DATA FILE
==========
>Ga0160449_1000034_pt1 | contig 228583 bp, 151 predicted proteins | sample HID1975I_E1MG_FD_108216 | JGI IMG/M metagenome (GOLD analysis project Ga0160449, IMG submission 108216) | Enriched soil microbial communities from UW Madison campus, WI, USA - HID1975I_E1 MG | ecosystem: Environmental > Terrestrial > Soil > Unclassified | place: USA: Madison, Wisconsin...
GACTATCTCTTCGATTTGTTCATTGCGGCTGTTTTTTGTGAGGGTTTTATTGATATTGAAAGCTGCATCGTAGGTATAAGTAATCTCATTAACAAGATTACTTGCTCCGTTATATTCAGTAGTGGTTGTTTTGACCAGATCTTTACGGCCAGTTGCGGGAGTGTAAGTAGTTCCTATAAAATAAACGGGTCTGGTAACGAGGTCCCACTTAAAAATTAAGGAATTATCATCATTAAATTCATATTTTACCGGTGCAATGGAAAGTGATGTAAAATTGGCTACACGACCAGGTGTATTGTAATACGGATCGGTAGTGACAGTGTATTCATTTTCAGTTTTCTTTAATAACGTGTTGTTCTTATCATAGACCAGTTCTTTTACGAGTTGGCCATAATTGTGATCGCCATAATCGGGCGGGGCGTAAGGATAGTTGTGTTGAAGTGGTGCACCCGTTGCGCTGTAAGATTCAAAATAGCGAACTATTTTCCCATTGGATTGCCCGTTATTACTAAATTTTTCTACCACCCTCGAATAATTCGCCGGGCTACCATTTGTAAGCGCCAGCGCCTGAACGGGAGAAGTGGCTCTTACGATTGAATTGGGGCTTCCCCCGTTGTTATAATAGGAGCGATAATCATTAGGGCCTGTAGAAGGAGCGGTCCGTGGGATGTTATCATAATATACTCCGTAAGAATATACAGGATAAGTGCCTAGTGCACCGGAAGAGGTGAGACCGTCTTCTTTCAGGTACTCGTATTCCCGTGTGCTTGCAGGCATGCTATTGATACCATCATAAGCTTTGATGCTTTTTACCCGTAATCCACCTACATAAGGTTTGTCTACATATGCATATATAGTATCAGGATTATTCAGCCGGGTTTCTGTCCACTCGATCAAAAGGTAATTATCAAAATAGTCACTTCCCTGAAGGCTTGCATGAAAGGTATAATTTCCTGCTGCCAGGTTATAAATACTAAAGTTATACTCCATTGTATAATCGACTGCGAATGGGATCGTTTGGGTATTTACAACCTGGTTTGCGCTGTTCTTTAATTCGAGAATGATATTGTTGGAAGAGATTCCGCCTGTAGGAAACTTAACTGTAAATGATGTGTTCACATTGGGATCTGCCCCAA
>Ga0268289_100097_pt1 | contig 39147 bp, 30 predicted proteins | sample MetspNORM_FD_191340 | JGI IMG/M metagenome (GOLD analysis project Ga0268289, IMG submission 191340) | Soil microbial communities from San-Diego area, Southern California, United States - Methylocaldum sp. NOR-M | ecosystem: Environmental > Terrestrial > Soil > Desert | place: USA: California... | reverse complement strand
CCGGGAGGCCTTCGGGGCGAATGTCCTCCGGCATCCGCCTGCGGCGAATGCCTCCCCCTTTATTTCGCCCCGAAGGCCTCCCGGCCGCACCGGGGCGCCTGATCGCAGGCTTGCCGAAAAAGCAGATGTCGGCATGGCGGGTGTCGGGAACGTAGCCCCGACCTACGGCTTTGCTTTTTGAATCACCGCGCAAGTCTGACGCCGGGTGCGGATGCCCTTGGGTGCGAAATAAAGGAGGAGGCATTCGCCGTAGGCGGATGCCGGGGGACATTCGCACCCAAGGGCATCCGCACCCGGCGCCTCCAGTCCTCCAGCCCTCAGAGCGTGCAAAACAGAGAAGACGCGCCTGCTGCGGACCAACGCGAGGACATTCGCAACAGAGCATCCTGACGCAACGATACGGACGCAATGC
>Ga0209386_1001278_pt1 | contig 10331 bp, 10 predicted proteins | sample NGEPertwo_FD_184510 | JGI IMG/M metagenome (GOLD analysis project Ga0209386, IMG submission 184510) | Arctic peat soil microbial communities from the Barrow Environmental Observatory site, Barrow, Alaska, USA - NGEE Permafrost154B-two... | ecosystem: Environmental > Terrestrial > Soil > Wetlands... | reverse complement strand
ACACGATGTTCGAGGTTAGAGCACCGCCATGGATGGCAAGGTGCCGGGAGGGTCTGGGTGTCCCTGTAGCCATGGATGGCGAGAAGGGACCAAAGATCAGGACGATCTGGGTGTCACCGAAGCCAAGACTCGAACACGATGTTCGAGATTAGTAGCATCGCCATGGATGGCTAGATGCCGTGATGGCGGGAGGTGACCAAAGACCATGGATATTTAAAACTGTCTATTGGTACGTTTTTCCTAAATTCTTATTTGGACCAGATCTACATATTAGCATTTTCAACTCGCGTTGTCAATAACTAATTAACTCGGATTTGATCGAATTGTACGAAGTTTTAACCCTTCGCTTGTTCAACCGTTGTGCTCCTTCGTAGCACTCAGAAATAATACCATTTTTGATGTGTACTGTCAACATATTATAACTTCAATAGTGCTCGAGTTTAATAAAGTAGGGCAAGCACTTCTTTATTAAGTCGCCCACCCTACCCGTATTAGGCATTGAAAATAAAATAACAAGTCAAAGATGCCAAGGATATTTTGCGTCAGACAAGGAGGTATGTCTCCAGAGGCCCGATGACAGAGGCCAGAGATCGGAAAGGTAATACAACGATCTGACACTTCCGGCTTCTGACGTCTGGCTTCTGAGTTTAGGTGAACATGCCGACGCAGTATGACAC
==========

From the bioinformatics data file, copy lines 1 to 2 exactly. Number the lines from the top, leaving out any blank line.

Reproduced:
>Ga0160449_1000034_pt1 | contig 228583 bp, 151 predicted proteins | sample HID1975I_E1MG_FD_108216 | JGI IMG/M metagenome (GOLD analysis project Ga0160449, IMG submission 108216) | Enriched soil microbial communities from UW Madison campus, WI, USA - HID1975I_E1 MG | ecosystem: Environmental > Terrestrial > Soil > Unclassified | place: USA: Madison, Wisconsin...
GACTATCTCTTCGATTTGTTCATTGCGGCTGTTTTTTGTGAGGGTTTTATTGATATTGAAAGCTGCATCGTAGGTATAAGTAATCTCATTAACAAGATTACTTGCTCCGTTATATTCAGTAGTGGTTGTTTTGACCAGATCTTTACGGCCAGTTGCGGGAGTGTAAGTAGTTCCTATAAAATAAACGGGTCTGGTAACGAGGTCCCACTTAAAAATTAAGGAATTATCATCATTAAATTCATATTTTACCGGTGCAATGGAAAGTGATGTAAAATTGGCTACACGACCAGGTGTATTGTAATACGGATCGGTAGTGACAGTGTATTCATTTTCAGTTTTCTTTAATAACGTGTTGTTCTTATCATAGACCAGTTCTTTTACGAGTTGGCCATAATTGTGATCGCCATAATCGGGCGGGGCGTAAGGATAGTTGTGTTGAAGTGGTGCACCCGTTGCGCTGTAAGATTCAAAATAGCGAACTATTTTCCCATTGGATTGCCCGTTATTACTAAATTTTTCTACCACCCTCGAATAATTCGCCGGGCTACCATTTGTAAGCGCCAGCGCCTGAACGGGAGAAGTGGCTCTTACGATTGAATTGGGGCTTCCCCCGTTGTTATAATAGGAGCGATAATCATTAGGGCCTGTAGAAGGAGCGGTCCGTGGGATGTTATCATAATATACTCCGTAAGAATATACAGGATAAGTGCCTAGTGCACCGGAAGAGGTGAGACCGTCTTCTTTCAGGTACTCGTATTCCCGTGTGCTTGCAGGCATGCTATTGATACCATCATAAGCTTTGATGCTTTTTACCCGTAATCCACCTACATAAGGTTTGTCTACATATGCATATATAGTATCAGGATTATTCAGCCGGGTTTCTGTCCACTCGATCAAAAGGTAATTATCAAAATAGTCACTTCCCTGAAGGCTTGCATGAAAGGTATAATTTCCTGCTGCCAGGTTATAAATACTAAAGTTATACTCCATTGTATAATCGACTGCGAATGGGATCGTTTGGGTATTTACAACCTGGTTTGCGCTGTTCTTTAATTCGAGAATGATATTGTTGGAAGAGATTCCGCCTGTAGGAAACTTAACTGTAAATGATGTGTTCACATTGGGATCTGCCCCAA